Volume V, Issue 4 | August 1, 2019

Making Financial Fluency Fun 


Santa Monica College Accounting Professor Jenny Resnick is passionate about instilling financial literacy in her students. In her classes and workshops, she strives to make learning fun, often incorporating music into her lessons.

“For example, if the topic is retirement planning, I might play ‘When I’m 64,’ to set the tone for the day,” she says. But the lessons learned are serious — and important for students’ overall wellbeing.

“Students tend to receive a lot of misleading information,” Jenny says. For instance, one class member told Jenny her banker advised her not to pay off her credit card balance because she needed to build up credit. “I was dumbfounded. Credit card interest rates are sky high and students don’t know better or aren’t thinking it through — especially when they hear contradictory information from an authority figure like a banker.”

Jenny speaks from authority herself. She joined SMC in 2002 after a 10-year career as a certified public accountant with such companies as PricewaterhouseCoopers, Mattel and American Honda. But her path to SMC was both circuitous and serendipitous. After growing up in Hong Kong, she earned a full-ride scholarship to college in Japan, then came to the U.S. to pursue her first master’s degree in Japanese studies, intending to earn her PhD and return to Hong Kong to teach.

Plans changed when she met her future husband and decided to settle down in the U.S. And, instead of pursuing her PhD, she went to the University of Southern California to earn an MBA. At USC, her accounting professor inspired her to shift focus. “I just fell in love with the subject and found it was the key to understanding everything about business,” Jenny says.

In her work as a CPA, she loved coaching staff but was less enamored of having to hire or fire people. So she explored the idea of transitioning to a teaching career and eventually found her way to SMC. Now she coaches students in how to manage their finances and make the most of their money. Not only does she teach accounting but she also has expanded to offer two personal finance courses as well as informal workshops that introduce students to the subject and build their awareness.

She laments the lack of financial literacy education, especially in high school, when students are thinking about the right college or university to attend. “Students are often pushed to go for the name school, the Ivy League, regardless of how much it is going to cost them or their parents,” Jenny says. “They’re often told that FAFSA [the Free Application for Federal Student Aid] is going to help them, but they’re not informed that it often takes the form of loans that they have to pay back. Students are not well-advised about money matters.”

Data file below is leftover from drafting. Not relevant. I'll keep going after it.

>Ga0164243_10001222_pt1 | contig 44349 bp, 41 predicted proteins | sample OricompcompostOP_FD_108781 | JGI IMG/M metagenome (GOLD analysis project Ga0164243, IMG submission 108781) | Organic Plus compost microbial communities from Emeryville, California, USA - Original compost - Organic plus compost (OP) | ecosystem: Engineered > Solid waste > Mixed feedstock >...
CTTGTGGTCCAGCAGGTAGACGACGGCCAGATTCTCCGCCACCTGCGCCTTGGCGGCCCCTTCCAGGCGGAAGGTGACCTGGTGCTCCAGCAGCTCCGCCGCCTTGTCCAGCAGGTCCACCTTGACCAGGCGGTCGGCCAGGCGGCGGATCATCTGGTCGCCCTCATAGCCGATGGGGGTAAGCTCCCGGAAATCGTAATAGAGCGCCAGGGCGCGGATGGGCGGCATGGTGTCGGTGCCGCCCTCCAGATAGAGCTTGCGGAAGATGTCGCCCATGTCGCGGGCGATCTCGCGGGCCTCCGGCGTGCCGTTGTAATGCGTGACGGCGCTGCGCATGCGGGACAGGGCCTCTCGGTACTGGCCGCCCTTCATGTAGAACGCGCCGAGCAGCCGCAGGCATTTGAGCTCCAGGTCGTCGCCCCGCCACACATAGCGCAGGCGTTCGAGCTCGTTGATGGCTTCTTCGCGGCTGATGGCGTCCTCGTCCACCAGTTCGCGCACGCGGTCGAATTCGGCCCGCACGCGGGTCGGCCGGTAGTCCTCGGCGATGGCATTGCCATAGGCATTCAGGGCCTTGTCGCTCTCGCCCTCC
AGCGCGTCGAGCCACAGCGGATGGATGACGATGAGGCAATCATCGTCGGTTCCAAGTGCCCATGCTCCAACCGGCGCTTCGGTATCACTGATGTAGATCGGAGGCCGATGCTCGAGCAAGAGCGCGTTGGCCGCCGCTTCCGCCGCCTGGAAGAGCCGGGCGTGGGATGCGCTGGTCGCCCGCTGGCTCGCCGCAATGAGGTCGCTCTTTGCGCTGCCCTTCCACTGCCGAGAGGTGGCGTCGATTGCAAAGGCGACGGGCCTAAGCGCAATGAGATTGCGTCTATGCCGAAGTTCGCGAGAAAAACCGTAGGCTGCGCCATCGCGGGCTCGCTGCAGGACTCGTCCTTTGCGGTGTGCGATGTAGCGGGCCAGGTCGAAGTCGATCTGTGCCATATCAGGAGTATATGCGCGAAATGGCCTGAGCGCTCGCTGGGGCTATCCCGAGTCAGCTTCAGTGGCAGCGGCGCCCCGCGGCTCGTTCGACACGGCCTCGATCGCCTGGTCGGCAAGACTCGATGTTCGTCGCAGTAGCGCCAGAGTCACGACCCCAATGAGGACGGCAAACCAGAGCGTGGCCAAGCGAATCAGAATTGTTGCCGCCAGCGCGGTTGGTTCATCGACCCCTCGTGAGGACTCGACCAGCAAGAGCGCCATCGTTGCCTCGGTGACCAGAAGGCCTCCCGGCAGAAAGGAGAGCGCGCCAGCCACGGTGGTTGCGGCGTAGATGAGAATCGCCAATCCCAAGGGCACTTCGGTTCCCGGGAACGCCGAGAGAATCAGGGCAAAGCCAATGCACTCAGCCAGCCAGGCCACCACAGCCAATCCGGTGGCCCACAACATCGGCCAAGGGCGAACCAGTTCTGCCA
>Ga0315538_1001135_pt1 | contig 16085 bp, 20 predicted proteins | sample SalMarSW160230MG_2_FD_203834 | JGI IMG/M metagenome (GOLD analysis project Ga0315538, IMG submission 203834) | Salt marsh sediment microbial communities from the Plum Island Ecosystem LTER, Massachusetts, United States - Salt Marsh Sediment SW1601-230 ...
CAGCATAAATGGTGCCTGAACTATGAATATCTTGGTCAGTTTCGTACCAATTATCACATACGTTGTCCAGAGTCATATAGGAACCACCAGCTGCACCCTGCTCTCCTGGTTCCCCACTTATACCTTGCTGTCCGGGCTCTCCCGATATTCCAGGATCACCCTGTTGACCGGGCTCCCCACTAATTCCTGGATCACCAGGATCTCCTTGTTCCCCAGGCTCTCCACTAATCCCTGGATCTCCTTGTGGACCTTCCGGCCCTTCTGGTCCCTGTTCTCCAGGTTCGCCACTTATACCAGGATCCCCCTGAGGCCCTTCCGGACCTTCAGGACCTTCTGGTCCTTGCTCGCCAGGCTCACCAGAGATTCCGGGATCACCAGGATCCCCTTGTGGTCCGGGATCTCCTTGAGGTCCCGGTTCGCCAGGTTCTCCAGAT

So, in 2016, she coordinated a standing-room-only financial literacy concert at SMC’s Main Stage featuring the rock band GOODING. Lead singer Gooding, the band’s namesake, shared personal anecdotes and real-world examples to demystify finance. Soon after the event, she launched the series of personal finance workshops — usually three per semester.

She enlisted a number of other faculty members to help lead the workshops, which cover a wide range of topics and include resources and handouts students take can take with them. Colleagues and subjects include Gregory Brookins on debt management, Anthony Chan on investing basics, Patricia Halliday on saving and spending, Ming Lu on savings and budgeting, Cesar Rubio on tax planning, Erick Senko on auto loan debt, Victor Trippetti on investing and Sal Veas on business and career. Jenny covers smart banking and credit management. Starting this fall, Oscar Galindo from Counseling will present on financial aid.

Many of the students who attend the workshop become interested in taking additional courses for credit. Jenny was instrumental in helping develop a three-unit personal finance course — Business 45, Individual Financial Planning — that now satisfies the general education requirement for California State University as an alternative to upper-math, particularly for liberal arts students.

Patricia Tappan jumped at the chance to enroll in the course and earn her degree. “Algebra was always a requirement to get an Associate’s Degree and beyond,” she says. “I am not a young student, and I thought I would never be able to get beyond a certificate because I did not like algebra.”

In addition to meeting her graduation requirements, she says the experience changed her life for the better. “I now know how to manage my credit to the point I pay very little or no interest and have a 750 credit score,” she says. “I am more conscious on how I spend, invest and save money. I see my economical wealth steady and growing. I wished I knew all of the information given in this class in my early years. I would have been a millionaire by now.”

Jenny’s even helped at least one student improve her physical as well as fiscal health.

At one workshop, Jenny was explaining how savings can build over time through interest compounding. “I used the story of a guy who smoked two packs a day but decided to stop,” she explains. “So he saved $20 a day over the next 40 years, which adds up to a couple of hundred thousand dollars. One student came up to me afterward and said: ‘What you presented today really struck a chord with me. I’m going to stop smoking.”

“Every student at Santa Monica College should take this class,” Patricia says. “It is a treasure and there’s no better person than Ms. Resnick to teach it.”

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